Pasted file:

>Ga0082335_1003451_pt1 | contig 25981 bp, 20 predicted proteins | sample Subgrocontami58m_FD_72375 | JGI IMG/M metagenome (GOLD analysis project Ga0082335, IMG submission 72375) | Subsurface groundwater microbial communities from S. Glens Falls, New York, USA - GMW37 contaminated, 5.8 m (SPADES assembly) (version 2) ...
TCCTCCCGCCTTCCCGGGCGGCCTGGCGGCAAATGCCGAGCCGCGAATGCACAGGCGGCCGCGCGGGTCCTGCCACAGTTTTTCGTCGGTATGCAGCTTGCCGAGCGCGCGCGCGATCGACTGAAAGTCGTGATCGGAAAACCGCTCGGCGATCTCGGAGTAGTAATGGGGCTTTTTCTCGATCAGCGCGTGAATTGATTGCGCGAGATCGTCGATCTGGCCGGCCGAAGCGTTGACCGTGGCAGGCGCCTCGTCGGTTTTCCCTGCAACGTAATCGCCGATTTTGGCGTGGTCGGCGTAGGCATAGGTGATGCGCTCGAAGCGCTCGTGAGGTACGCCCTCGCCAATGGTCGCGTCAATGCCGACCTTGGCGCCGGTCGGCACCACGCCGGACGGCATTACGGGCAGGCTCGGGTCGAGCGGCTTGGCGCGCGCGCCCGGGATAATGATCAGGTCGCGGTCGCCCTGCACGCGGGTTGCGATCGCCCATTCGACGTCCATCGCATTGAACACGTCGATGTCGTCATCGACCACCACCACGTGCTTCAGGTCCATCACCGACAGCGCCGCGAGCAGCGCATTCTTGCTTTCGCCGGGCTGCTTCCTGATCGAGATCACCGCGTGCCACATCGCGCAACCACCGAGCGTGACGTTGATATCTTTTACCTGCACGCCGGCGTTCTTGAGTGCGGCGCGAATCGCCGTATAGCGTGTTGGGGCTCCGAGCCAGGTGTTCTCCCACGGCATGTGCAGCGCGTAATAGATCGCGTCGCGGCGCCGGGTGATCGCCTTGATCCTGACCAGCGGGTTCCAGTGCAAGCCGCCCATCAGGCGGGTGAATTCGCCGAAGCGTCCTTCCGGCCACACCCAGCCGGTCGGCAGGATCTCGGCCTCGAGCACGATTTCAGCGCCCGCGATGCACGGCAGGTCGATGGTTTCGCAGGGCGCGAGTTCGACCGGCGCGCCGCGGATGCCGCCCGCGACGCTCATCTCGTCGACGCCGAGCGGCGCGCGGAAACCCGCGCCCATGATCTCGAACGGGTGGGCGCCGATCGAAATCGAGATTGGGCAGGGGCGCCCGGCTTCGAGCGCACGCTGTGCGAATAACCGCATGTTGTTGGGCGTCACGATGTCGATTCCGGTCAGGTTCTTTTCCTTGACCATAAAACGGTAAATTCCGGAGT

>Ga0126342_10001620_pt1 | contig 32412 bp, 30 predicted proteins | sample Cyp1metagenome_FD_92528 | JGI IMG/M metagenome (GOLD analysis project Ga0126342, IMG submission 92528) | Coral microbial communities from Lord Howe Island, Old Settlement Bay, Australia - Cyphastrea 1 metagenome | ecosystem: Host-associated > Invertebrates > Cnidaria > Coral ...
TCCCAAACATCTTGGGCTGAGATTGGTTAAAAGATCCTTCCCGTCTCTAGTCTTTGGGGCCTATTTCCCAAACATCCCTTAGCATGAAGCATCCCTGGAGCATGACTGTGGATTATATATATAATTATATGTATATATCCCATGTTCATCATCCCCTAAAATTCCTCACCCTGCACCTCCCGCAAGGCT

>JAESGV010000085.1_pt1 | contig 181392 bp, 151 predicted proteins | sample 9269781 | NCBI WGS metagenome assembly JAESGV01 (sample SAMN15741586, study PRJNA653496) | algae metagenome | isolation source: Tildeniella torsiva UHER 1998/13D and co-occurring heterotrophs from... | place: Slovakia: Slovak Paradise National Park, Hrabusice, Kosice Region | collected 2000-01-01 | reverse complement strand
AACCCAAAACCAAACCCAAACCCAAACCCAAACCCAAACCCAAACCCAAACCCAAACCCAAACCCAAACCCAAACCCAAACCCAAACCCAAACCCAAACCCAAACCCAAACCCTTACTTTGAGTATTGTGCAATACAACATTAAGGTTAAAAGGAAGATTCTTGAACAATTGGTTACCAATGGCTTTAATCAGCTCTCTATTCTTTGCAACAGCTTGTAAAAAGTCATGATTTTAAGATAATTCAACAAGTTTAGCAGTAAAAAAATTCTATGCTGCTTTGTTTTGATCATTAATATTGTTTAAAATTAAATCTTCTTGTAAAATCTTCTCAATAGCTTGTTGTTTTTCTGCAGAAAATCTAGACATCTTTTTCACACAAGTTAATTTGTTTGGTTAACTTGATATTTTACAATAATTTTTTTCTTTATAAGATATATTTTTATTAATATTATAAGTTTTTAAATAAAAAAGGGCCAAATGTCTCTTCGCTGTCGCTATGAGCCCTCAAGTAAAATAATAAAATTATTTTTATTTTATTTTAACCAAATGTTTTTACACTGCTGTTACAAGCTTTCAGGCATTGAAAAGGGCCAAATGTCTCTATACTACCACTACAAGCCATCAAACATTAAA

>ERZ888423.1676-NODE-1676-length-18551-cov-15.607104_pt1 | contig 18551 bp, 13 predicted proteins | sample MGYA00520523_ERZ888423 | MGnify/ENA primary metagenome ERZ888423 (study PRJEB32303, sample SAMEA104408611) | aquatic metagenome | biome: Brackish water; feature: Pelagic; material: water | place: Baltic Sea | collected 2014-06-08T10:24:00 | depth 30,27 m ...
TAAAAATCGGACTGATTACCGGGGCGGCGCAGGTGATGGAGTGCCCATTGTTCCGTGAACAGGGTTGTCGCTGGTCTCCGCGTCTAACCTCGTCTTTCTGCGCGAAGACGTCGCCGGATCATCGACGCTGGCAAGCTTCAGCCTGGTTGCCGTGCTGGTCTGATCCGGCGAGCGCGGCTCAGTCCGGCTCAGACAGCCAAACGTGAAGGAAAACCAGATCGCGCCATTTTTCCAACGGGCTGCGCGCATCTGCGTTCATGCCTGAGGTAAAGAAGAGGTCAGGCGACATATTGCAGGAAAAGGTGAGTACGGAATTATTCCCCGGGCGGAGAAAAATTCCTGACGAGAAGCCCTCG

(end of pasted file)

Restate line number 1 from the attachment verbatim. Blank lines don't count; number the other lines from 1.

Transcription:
>Ga0082335_1003451_pt1 | contig 25981 bp, 20 predicted proteins | sample Subgrocontami58m_FD_72375 | JGI IMG/M metagenome (GOLD analysis project Ga0082335, IMG submission 72375) | Subsurface groundwater microbial communities from S. Glens Falls, New York, USA - GMW37 contaminated, 5.8 m (SPADES assembly) (version 2) ...